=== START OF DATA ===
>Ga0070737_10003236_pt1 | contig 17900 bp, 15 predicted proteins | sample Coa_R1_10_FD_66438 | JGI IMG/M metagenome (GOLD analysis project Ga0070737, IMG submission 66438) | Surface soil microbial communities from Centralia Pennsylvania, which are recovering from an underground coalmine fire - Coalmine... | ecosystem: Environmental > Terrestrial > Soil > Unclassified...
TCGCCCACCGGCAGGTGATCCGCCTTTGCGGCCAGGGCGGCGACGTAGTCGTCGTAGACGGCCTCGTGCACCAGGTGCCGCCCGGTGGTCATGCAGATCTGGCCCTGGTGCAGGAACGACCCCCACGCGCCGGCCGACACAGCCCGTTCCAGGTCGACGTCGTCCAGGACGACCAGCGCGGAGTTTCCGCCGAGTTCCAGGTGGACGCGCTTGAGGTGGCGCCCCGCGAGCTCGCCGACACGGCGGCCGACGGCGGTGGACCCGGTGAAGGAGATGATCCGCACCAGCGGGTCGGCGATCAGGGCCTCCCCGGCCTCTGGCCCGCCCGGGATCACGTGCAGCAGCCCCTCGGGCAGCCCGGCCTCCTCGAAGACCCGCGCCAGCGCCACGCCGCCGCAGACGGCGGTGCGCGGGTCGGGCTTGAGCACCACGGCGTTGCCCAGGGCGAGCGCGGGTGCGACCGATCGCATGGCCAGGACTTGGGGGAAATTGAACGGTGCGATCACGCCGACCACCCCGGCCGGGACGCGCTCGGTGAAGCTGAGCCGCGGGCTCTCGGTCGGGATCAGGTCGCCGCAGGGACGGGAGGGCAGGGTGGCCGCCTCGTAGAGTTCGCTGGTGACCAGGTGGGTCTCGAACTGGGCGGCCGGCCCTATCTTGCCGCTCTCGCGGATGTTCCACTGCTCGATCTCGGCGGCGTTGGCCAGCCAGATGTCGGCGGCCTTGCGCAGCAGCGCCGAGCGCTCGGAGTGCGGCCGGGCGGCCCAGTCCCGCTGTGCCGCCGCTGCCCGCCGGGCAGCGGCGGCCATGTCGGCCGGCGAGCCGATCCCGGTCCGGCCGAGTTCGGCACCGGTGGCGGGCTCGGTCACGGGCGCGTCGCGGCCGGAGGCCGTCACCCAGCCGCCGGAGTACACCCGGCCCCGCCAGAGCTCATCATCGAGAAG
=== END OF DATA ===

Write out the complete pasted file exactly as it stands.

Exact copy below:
>Ga0070737_10003236_pt1 | contig 17900 bp, 15 predicted proteins | sample Coa_R1_10_FD_66438 | JGI IMG/M metagenome (GOLD analysis project Ga0070737, IMG submission 66438) | Surface soil microbial communities from Centralia Pennsylvania, which are recovering from an underground coalmine fire - Coalmine... | ecosystem: Environmental > Terrestrial > Soil > Unclassified...
TCGCCCACCGGCAGGTGATCCGCCTTTGCGGCCAGGGCGGCGACGTAGTCGTCGTAGACGGCCTCGTGCACCAGGTGCCGCCCGGTGGTCATGCAGATCTGGCCCTGGTGCAGGAACGACCCCCACGCGCCGGCCGACACAGCCCGTTCCAGGTCGACGTCGTCCAGGACGACCAGCGCGGAGTTTCCGCCGAGTTCCAGGTGGACGCGCTTGAGGTGGCGCCCCGCGAGCTCGCCGACACGGCGGCCGACGGCGGTGGACCCGGTGAAGGAGATGATCCGCACCAGCGGGTCGGCGATCAGGGCCTCCCCGGCCTCTGGCCCGCCCGGGATCACGTGCAGCAGCCCCTCGGGCAGCCCGGCCTCCTCGAAGACCCGCGCCAGCGCCACGCCGCCGCAGACGGCGGTGCGCGGGTCGGGCTTGAGCACCACGGCGTTGCCCAGGGCGAGCGCGGGTGCGACCGATCGCATGGCCAGGACTTGGGGGAAATTGAACGGTGCGATCACGCCGACCACCCCGGCCGGGACGCGCTCGGTGAAGCTGAGCCGCGGGCTCTCGGTCGGGATCAGGTCGCCGCAGGGACGGGAGGGCAGGGTGGCCGCCTCGTAGAGTTCGCTGGTGACCAGGTGGGTCTCGAACTGGGCGGCCGGCCCTATCTTGCCGCTCTCGCGGATGTTCCACTGCTCGATCTCGGCGGCGTTGGCCAGCCAGATGTCGGCGGCCTTGCGCAGCAGCGCCGAGCGCTCGGAGTGCGGCCGGGCGGCCCAGTCCCGCTGTGCCGCCGCTGCCCGCCGGGCAGCGGCGGCCATGTCGGCCGGCGAGCCGATCCCGGTCCGGCCGAGTTCGGCACCGGTGGCGGGCTCGGTCACGGGCGCGTCGCGGCCGGAGGCCGTCACCCAGCCGCCGGAGTACACCCGGCCCCGCCAGAGCTCATCATCGAGAAG